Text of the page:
Bill McCarthy

Presenter, Executive

Bill McCarthy’s wide-ranging television career spans 50 years and counting. McCarthy won a keen following when he anchored coverage of the 1974 Commonwealth Games. After five years presenting Television One’s network news (alternating with Dougal Stevenson), he became a producer and director, and did time as TVNZ’s head of sports. McCarthy set up his own company in 1990, and continues to make shows for cable television.

Karen Sims

Journalist

A newspaper journalist by training, Karen Sims began her TV career on South Pacific Television’s News at Ten. In the early 80s she moved into presenting, with current affairs shows Eyewitness and Foreign Correspondent. She co-presented the nightly Eyewitness News alongside David Beatson, but continued to work as a journalist — and expected to be judged on her field stories and studio interviews, rather than as a celebrity.

Mike McRoberts

Newsreader, Reporter [Ngāti Kahungunu]

TV3 news anchor Mike McRoberts spent a decade as a radio reporter, then made his name as a sports journalist with TVNZ in the mid 90s. After six years with the state broadcaster, including occasional shifts reading the primetime news, he moved to TV3. From 2005, he joined Hilary Barry leading the 6pm news bulletin. Since then he has presented reports and bulletins from Christchurch, Iraq, Haiti and the Philippines.

Hilary Barry

Journalist, Newsreader

Hilary Barry has long experience of reporting and reading the news. In 1993 she began a two decade stint at TV3. In 2005 she became  anchor of the channel's primetime news, alongside Mike McRobert. Barry went on to report from the Canterbury quakes, the 2011 royal wedding and the famine in Africa. She left TV3 in 2016, and began co-hosting TVNZ's Breakfast; in 2018 she moved to primetime show Seven Sharp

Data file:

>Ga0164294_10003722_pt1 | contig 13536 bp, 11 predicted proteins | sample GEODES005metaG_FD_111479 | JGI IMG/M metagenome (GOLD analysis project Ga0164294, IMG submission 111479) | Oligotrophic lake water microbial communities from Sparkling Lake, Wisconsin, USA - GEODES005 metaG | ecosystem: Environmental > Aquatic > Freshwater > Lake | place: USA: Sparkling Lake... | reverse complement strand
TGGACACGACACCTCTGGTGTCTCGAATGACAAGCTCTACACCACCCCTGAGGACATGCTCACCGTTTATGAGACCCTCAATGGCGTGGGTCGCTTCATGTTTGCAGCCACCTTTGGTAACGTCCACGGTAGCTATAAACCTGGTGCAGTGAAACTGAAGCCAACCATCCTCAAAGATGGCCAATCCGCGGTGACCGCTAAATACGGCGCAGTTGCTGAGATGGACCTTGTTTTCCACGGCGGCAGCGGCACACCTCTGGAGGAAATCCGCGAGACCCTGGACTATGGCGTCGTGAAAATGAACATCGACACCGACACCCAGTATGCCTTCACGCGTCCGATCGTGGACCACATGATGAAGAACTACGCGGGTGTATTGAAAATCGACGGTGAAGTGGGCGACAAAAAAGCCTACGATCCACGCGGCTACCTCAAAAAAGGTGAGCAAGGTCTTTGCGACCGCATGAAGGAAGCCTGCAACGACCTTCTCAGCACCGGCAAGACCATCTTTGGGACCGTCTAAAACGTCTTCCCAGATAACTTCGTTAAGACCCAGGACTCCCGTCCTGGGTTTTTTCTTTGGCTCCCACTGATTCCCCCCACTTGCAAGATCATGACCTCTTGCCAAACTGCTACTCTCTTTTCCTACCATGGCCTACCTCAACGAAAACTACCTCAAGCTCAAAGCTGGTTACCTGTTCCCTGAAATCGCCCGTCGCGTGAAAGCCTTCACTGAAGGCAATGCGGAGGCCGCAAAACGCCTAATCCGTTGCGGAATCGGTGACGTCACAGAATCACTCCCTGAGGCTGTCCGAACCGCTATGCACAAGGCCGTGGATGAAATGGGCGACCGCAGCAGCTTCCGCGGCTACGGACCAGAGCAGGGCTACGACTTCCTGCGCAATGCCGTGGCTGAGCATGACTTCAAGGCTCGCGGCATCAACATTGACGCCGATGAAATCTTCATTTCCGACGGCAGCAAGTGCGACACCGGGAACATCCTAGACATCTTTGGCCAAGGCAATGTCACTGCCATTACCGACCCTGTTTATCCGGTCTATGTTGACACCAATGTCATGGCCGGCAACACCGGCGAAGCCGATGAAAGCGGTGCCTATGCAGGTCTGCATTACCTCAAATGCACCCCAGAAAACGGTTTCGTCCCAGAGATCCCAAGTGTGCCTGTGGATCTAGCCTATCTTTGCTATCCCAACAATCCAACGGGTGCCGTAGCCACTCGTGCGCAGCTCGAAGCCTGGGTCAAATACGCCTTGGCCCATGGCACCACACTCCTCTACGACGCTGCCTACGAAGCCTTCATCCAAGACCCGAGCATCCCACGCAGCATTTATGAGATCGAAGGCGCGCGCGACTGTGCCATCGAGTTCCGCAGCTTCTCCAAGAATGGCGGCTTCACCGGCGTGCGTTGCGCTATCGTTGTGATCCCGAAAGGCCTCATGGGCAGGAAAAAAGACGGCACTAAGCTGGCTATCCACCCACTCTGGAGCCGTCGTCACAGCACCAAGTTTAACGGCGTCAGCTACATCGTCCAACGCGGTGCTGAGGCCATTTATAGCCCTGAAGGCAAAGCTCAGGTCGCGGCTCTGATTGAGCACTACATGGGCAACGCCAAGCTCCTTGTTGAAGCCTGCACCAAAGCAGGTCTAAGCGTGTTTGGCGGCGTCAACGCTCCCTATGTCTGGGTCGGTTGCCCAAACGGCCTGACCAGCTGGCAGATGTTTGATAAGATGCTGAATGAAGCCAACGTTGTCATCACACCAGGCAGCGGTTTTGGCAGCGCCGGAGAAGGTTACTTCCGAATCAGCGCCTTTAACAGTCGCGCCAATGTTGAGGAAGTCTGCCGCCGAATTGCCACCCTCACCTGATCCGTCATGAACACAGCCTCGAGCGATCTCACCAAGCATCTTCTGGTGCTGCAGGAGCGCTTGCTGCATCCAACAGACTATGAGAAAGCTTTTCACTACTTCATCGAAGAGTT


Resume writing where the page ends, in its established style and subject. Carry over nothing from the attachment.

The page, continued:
Peter Williams

Presenter, Commentator

Veteran presenter Peter Williams has been working continuously in broadcasting ever since starting in radio as a teen. In 1979 he joined TV One as a sports show host and commentator, and went on to present from the Olympics and the Rugby World Cup. In the mid 90s the longtime cricket fan began a move into news; these days he reads the news on Breakfast and for primetime weekend bulletins on TV One. 

Carolyn Robinson

Newsreader, Presenter

Carolyn Robinson has presented TV news for roughly two decades. For seven years she hosted Nightline, and was a weekend anchor for 3 News (alongside Simon Shepherd). She also filled in as a weekday back-up to Hilary Barry, and fronted foreign affairs with Mike McRoberts. Robinson also hosted consumer investigation show What’s Really In Our Food. In 2016 she took over presenting 20/20 for TV One.

Lindsay Shelton

Film salesman

After time in print and television news, and nine years commanding the Wellington Film Festival, Shelton began his dream job — selling local films for the New Zealand Film Commission. During a 22 year run as the commission's first marketing director he handled sales for more than 60 feature films, including Goodbye Pork Pie, An Angel at My Table and Once Were Warriors.

Colin McRae

Producer, Director

In a career spanning four decades, director/producer Colin McRae has worked in news and current affairs, made documentaries and spent time as TV3’s Head of Sport. He conceived and produced award-winning series The New Zealand Wars. An association with Māori Television has seen him produce Native Affairs for six years, and play a leading role in its Anzac Day and election coverage.

Alison Mau

Presenter, Reporter

From Newsnight to Fair Go, Alison Mau's appearances on Kiwi screens cover over 20 years. Australian-born, she began her television career in the UK, and flourished in Aotearoa. Mau has appeared on many news and current affairs slots, and presented on both Breakfast and primetime show Seven Sharp. In March 2018 she announced the launch of the #MeTooNZ campaign, investigating workplace harassment. 

Conon Fraser

Producer, Director

As writer and presenter of The World Around Us, and producer of Looking at New Zealand, Conon Fraser was an early television celebrity. He joined the National Film Unit in 1969 and continued to make films documenting his adopted country’s landscape and history, and New Zealanders’ way of life. Fraser died on 17 June 2014, aged 84.